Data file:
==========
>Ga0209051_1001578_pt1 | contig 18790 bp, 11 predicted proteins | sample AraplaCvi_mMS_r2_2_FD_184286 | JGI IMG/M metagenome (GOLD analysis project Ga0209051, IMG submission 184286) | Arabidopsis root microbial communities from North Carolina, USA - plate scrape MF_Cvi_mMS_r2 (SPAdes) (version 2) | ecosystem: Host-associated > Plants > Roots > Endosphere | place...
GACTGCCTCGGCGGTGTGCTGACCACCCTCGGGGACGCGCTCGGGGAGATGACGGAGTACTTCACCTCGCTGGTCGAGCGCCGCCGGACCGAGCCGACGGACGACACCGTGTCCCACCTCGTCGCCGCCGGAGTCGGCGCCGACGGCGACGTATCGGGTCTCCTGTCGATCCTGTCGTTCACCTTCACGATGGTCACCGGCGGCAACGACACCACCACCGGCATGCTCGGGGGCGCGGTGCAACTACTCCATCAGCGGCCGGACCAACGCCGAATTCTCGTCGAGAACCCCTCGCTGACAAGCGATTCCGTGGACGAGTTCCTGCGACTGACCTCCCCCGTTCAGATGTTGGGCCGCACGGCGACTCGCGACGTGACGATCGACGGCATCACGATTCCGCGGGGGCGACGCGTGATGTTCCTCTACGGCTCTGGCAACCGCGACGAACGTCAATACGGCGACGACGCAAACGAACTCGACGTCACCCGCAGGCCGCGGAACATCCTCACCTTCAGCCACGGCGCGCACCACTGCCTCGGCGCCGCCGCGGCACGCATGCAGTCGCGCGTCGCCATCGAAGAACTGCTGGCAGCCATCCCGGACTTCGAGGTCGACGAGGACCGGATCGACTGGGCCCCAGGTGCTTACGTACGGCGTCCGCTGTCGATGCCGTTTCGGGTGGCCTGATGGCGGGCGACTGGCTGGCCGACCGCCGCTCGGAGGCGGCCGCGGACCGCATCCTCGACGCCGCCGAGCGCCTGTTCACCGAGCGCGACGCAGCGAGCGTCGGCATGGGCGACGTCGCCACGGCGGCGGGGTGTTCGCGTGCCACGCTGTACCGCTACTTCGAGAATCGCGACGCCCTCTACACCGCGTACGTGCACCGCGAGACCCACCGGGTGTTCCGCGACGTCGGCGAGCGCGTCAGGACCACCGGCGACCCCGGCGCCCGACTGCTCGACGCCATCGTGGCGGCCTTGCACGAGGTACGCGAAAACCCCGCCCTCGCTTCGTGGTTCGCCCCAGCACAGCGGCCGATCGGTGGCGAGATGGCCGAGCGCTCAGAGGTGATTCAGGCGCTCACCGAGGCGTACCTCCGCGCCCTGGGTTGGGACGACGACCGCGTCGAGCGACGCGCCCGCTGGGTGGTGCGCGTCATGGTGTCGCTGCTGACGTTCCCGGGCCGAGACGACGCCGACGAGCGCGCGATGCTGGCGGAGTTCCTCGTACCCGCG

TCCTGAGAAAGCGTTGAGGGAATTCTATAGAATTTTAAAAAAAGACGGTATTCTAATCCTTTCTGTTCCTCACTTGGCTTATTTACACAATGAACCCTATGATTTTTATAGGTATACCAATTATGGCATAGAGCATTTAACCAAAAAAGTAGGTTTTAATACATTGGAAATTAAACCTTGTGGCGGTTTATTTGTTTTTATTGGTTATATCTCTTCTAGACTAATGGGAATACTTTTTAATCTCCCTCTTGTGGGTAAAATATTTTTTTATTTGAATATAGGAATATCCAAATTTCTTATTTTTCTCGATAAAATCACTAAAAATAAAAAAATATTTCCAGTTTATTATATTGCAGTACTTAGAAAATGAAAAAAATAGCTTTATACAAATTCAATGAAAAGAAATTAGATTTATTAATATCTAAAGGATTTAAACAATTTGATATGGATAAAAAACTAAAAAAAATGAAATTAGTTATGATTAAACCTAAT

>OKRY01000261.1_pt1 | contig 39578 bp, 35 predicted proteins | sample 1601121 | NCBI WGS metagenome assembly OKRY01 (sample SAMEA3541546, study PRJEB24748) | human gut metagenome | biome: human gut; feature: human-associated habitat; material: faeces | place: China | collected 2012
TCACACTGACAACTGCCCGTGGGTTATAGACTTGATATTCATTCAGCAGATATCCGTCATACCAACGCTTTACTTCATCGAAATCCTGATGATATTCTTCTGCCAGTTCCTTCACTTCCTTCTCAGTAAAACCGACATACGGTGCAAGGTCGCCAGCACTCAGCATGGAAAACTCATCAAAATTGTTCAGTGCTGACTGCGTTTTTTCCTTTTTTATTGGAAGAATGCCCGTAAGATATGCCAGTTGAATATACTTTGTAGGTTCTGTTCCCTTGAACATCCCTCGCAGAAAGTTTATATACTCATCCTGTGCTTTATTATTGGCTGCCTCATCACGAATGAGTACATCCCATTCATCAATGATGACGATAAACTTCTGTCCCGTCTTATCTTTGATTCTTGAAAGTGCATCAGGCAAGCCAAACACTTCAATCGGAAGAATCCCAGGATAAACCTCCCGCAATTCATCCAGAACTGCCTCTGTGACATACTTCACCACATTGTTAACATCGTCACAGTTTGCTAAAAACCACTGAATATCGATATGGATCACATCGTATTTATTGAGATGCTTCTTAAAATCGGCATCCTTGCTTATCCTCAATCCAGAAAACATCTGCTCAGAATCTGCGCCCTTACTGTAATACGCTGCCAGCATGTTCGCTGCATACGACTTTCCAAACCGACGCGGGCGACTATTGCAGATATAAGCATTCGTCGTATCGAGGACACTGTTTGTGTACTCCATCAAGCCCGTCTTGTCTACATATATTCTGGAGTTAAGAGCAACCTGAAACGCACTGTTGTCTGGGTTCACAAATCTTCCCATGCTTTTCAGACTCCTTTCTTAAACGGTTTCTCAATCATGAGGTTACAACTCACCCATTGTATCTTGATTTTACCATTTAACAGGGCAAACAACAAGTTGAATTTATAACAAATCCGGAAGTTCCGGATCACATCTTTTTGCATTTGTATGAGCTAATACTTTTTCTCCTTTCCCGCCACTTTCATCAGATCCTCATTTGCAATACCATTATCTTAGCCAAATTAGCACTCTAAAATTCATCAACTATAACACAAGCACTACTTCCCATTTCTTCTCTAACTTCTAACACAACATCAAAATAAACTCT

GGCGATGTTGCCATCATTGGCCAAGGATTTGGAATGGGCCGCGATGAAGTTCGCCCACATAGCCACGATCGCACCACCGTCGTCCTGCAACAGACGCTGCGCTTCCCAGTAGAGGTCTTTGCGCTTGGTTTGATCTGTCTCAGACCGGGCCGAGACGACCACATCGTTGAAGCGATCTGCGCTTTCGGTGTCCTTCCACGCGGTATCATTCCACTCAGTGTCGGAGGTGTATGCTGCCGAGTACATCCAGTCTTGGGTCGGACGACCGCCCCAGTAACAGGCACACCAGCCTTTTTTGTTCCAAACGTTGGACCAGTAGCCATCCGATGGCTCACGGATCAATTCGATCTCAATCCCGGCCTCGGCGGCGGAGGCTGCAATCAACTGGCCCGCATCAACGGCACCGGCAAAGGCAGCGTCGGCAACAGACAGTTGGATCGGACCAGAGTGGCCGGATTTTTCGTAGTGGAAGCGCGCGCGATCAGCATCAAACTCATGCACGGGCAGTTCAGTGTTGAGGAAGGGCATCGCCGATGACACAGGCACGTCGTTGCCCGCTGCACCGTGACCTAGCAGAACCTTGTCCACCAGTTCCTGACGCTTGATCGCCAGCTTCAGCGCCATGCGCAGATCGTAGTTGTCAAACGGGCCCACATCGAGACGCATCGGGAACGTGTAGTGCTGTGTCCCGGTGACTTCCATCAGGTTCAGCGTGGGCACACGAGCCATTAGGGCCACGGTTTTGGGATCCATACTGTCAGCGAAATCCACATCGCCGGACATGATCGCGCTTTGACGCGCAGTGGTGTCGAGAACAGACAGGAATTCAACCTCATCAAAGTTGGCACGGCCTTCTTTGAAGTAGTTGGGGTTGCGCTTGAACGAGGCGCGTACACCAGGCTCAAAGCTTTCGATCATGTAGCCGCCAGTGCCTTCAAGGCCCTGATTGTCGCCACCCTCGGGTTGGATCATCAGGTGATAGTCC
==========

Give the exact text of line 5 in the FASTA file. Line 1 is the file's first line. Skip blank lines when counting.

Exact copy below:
TCACACTGACAACTGCCCGTGGGTTATAGACTTGATATTCATTCAGCAGATATCCGTCATACCAACGCTTTACTTCATCGAAATCCTGATGATATTCTTCTGCCAGTTCCTTCACTTCCTTCTCAGTAAAACCGACATACGGTGCAAGGTCGCCAGCACTCAGCATGGAAAACTCATCAAAATTGTTCAGTGCTGACTGCGTTTTTTCCTTTTTTATTGGAAGAATGCCCGTAAGATATGCCAGTTGAATATACTTTGTAGGTTCTGTTCCCTTGAACATCCCTCGCAGAAAGTTTATATACTCATCCTGTGCTTTATTATTGGCTGCCTCATCACGAATGAGTACATCCCATTCATCAATGATGACGATAAACTTCTGTCCCGTCTTATCTTTGATTCTTGAAAGTGCATCAGGCAAGCCAAACACTTCAATCGGAAGAATCCCAGGATAAACCTCCCGCAATTCATCCAGAACTGCCTCTGTGACATACTTCACCACATTGTTAACATCGTCACAGTTTGCTAAAAACCACTGAATATCGATATGGATCACATCGTATTTATTGAGATGCTTCTTAAAATCGGCATCCTTGCTTATCCTCAATCCAGAAAACATCTGCTCAGAATCTGCGCCCTTACTGTAATACGCTGCCAGCATGTTCGCTGCATACGACTTTCCAAACCGACGCGGGCGACTATTGCAGATATAAGCATTCGTCGTATCGAGGACACTGTTTGTGTACTCCATCAAGCCCGTCTTGTCTACATATATTCTGGAGTTAAGAGCAACCTGAAACGCACTGTTGTCTGGGTTCACAAATCTTCCCATGCTTTTCAGACTCCTTTCTTAAACGGTTTCTCAATCATGAGGTTACAACTCACCCATTGTATCTTGATTTTACCATTTAACAGGGCAAACAACAAGTTGAATTTATAACAAATCCGGAAGTTCCGGATCACATCTTTTTGCATTTGTATGAGCTAATACTTTTTCTCCTTTCCCGCCACTTTCATCAGATCCTCATTTGCAATACCATTATCTTAGCCAAATTAGCACTCTAAAATTCATCAACTATAACACAAGCACTACTTCCCATTTCTTCTCTAACTTCTAACACAACATCAAAATAAACTCT